The Vineyard Gazette won the George A. Speers Newspaper of the Year award for 2004 last weekend at the annual New England Press Association winter convention in Boston. The coveted honor was given to five newspapers in five separate circulation categories this year, including two weeklies, one alternative weekly and two small dailies.

The Gazette has won the award seven times since 1990.

"The saying goes that everyone has a story worth telling, and the Vineyard Gazette proves it, whether the paper is reporting about prison beatings or a dispute over operation of a late-night doughnut shop," wrote the judges who gave the award to the Gazette.


In addition to the Speers award, the Gazette won six individual awards for excellence in journalism - three for editorial work and three for advertising.

Chris Burrell won third place in business and economic reporting for a story he did about the back-door doughnut controversy in Oak Bluffs last summer. Jessie Royce Hill won a first place award in the ethnic and racial reporting category for a story about adoption on the Island. Mandy Locke won third place in the general news category for a story about changing neighborhoods in Edgartown.

The Gazette advertising team was also recognized for its work. The newspaper won second place for general excellence in advertising, third place for local black and white advertising and third place for its business and service directory.

"A wonderful paper to read. Pages are neatly designed, eye-appealing and have a good variety of topics to keep you interested. The ads aren't cluttered. They have a professional touch that is soothing," the judges wrote.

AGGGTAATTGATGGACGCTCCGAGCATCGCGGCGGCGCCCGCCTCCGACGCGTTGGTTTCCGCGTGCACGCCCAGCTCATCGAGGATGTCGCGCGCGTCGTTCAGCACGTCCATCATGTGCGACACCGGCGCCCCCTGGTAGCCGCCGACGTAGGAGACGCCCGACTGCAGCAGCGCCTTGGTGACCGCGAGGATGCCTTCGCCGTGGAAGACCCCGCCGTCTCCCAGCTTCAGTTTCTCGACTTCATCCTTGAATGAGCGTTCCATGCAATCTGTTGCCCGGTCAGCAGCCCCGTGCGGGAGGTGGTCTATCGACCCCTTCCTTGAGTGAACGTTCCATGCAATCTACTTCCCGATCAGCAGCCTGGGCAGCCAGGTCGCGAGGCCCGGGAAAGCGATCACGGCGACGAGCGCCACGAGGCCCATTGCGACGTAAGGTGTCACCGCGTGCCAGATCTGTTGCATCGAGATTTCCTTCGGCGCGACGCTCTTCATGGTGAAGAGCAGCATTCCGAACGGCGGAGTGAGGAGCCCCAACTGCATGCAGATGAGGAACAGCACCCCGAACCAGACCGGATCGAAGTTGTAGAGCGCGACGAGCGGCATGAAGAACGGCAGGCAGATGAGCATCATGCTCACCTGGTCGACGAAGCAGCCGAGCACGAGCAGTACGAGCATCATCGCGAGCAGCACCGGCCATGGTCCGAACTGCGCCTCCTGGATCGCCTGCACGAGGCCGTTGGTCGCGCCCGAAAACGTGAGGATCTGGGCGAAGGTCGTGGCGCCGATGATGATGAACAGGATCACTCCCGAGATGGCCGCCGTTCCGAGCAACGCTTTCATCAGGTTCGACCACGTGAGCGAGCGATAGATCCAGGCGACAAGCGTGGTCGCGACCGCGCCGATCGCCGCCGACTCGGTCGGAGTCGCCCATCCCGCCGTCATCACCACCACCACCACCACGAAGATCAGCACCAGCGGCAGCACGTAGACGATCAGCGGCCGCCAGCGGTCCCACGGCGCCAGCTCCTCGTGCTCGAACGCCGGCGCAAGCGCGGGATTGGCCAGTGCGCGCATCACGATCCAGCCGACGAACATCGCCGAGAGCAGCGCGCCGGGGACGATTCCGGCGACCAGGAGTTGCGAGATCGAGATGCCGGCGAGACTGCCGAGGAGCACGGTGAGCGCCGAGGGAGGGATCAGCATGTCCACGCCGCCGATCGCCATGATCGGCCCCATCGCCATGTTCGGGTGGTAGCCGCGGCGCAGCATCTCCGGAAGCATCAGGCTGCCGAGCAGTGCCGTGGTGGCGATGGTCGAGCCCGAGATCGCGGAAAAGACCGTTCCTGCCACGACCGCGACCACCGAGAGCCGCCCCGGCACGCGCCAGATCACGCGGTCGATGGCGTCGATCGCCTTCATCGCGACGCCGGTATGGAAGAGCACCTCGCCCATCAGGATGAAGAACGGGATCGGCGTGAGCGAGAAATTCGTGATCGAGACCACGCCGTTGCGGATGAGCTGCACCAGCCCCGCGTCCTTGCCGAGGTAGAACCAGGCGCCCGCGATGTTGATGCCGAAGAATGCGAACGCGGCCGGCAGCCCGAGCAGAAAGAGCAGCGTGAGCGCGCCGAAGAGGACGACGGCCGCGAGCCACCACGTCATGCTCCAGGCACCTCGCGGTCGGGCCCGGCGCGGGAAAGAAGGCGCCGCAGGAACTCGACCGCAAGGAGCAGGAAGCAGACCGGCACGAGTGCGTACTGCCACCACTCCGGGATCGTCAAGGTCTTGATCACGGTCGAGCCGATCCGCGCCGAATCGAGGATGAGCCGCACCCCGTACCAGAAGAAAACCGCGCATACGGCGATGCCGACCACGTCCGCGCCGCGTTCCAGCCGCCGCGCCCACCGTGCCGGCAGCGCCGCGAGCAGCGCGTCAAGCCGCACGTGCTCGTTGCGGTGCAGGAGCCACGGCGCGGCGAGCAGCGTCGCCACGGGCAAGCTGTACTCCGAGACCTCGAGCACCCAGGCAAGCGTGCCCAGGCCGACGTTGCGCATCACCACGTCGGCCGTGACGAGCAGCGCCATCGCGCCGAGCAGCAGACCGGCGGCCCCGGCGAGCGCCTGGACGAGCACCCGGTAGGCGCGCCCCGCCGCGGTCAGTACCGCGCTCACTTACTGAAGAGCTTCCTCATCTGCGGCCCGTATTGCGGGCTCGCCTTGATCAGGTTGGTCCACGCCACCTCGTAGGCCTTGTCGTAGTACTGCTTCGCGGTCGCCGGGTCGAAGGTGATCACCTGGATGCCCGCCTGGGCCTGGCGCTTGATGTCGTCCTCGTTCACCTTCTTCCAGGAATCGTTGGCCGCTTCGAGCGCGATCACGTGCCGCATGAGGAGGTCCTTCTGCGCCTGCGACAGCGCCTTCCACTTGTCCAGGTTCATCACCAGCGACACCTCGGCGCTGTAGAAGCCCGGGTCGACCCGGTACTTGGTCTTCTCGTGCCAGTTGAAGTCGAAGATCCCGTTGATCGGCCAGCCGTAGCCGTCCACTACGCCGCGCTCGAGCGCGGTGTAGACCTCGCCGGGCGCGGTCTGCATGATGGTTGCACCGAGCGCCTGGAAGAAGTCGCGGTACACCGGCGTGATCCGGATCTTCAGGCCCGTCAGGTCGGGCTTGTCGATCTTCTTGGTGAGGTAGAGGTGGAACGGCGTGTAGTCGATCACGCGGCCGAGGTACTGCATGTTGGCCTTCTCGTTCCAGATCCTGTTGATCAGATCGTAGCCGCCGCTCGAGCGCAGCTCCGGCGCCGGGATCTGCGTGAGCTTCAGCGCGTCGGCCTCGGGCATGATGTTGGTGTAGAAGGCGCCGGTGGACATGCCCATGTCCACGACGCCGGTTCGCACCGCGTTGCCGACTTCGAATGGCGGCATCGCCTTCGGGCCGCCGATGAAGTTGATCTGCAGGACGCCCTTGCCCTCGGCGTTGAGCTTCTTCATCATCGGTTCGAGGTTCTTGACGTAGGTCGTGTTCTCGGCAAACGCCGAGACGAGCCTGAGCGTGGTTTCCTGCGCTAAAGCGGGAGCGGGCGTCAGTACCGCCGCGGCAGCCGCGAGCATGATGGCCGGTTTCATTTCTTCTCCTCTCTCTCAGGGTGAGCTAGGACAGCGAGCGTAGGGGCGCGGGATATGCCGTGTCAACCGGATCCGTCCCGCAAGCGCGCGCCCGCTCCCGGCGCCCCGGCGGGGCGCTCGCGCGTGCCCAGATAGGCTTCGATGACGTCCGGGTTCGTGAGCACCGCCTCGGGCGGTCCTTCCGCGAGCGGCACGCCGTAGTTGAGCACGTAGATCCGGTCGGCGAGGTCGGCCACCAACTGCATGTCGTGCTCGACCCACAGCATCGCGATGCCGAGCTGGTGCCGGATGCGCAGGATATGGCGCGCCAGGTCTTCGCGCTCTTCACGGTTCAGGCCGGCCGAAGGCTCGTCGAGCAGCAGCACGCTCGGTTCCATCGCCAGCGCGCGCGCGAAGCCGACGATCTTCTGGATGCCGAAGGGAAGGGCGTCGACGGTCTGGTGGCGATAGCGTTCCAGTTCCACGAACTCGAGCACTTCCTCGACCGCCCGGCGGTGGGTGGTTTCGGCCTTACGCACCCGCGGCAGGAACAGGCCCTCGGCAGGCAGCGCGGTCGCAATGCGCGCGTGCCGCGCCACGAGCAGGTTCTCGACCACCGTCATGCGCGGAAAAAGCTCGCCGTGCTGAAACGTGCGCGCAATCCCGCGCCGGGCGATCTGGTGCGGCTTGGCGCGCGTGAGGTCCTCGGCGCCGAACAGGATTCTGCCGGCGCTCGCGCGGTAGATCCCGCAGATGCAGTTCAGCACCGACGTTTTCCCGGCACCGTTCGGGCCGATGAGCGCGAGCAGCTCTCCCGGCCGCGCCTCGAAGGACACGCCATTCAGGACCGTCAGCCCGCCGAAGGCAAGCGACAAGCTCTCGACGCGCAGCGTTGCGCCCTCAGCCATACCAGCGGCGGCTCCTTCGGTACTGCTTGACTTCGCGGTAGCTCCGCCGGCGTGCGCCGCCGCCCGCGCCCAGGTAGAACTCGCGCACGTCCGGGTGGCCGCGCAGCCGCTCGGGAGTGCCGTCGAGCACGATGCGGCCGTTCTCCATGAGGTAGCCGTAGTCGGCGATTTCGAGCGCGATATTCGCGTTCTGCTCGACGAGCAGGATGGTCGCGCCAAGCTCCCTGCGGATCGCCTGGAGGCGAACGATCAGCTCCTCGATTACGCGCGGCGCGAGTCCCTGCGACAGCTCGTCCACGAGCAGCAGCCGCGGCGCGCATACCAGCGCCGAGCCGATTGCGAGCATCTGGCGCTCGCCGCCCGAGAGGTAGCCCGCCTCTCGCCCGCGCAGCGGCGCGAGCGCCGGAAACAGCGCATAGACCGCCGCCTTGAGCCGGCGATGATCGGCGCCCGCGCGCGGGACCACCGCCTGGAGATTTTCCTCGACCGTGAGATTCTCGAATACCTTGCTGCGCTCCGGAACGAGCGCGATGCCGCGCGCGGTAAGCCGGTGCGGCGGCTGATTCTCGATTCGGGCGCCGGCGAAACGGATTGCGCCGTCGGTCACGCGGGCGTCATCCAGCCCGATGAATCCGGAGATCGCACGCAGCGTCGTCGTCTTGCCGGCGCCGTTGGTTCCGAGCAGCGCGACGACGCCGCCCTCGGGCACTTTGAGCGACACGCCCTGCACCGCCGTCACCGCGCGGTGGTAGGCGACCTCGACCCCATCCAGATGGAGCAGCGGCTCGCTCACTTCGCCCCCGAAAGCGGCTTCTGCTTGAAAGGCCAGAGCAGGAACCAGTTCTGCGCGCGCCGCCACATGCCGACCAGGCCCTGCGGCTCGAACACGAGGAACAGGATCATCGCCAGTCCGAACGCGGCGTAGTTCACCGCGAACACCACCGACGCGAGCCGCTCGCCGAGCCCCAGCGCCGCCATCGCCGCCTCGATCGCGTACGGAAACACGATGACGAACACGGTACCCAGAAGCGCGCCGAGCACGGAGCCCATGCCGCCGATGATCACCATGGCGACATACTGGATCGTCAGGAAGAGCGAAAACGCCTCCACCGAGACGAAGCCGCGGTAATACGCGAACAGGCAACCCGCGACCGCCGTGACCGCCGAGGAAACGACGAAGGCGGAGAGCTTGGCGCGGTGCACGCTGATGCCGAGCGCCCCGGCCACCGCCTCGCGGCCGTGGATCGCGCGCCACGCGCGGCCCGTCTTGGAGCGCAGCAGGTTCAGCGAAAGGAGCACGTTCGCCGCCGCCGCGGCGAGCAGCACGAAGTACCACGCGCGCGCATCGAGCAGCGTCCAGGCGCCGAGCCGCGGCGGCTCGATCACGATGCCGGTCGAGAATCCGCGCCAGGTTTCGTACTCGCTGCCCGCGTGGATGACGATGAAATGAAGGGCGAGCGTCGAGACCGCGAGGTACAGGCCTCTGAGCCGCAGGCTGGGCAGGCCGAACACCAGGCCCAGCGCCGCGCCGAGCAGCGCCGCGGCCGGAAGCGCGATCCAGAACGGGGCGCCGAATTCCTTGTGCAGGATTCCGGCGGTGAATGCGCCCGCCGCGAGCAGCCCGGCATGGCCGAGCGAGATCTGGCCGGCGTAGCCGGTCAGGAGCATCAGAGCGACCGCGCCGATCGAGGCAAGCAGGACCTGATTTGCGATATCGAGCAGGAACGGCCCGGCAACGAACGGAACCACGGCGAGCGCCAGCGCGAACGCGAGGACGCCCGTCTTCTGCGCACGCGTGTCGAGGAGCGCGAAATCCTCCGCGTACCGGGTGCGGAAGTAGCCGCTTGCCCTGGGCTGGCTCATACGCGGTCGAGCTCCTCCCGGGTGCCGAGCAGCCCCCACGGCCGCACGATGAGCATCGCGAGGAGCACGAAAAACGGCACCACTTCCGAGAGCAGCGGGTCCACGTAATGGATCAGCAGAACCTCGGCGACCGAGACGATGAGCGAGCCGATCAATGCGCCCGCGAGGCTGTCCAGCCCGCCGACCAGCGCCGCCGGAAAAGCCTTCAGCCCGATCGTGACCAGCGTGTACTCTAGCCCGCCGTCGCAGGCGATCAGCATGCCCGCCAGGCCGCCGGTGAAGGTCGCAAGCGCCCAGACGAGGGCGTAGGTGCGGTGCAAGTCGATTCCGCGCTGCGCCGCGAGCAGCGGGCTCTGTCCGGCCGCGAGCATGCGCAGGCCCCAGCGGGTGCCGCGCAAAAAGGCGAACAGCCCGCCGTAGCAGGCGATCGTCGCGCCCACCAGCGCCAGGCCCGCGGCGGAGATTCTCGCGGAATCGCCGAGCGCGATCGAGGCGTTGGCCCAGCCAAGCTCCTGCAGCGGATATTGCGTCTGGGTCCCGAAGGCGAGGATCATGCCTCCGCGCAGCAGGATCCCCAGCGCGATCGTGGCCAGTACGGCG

"The Gazette is deeply honored to be named the best community newspaper in New England, and we congratulate all of our staff for their hard work and dedication to the craft of journalism," Gazette editor Julia Wells said. "Any good newspaper reflects the community it serves, and so this award is also shared by the Vineyard public and all the Gazette readers near and far, who are our most valuable asset," she added.

The Inquirer and Mirror, the Gazette's counterpart on Nantucket, which competed in a different circulation category, also won the George Speers Newspaper of the Year award.

The Martha's Vineyard Times, a weekly newspaper with free distribution, won eight awards, seven for editorial work and one for advertising.

The New England Press Association was founded in 1950 as a way for community newspapers to band together to share information and ideas and promote growth and excellence in community journalism.

The late George A. Speers was an English professor who developed the journalism program at Northeastern University. He was the first executive director of the press association.

The annual Better Newspaper Contest is the largest regional contest of its kind in the country. This year 308 newspapers submitted 6,000 entries, an all-time record for the press association.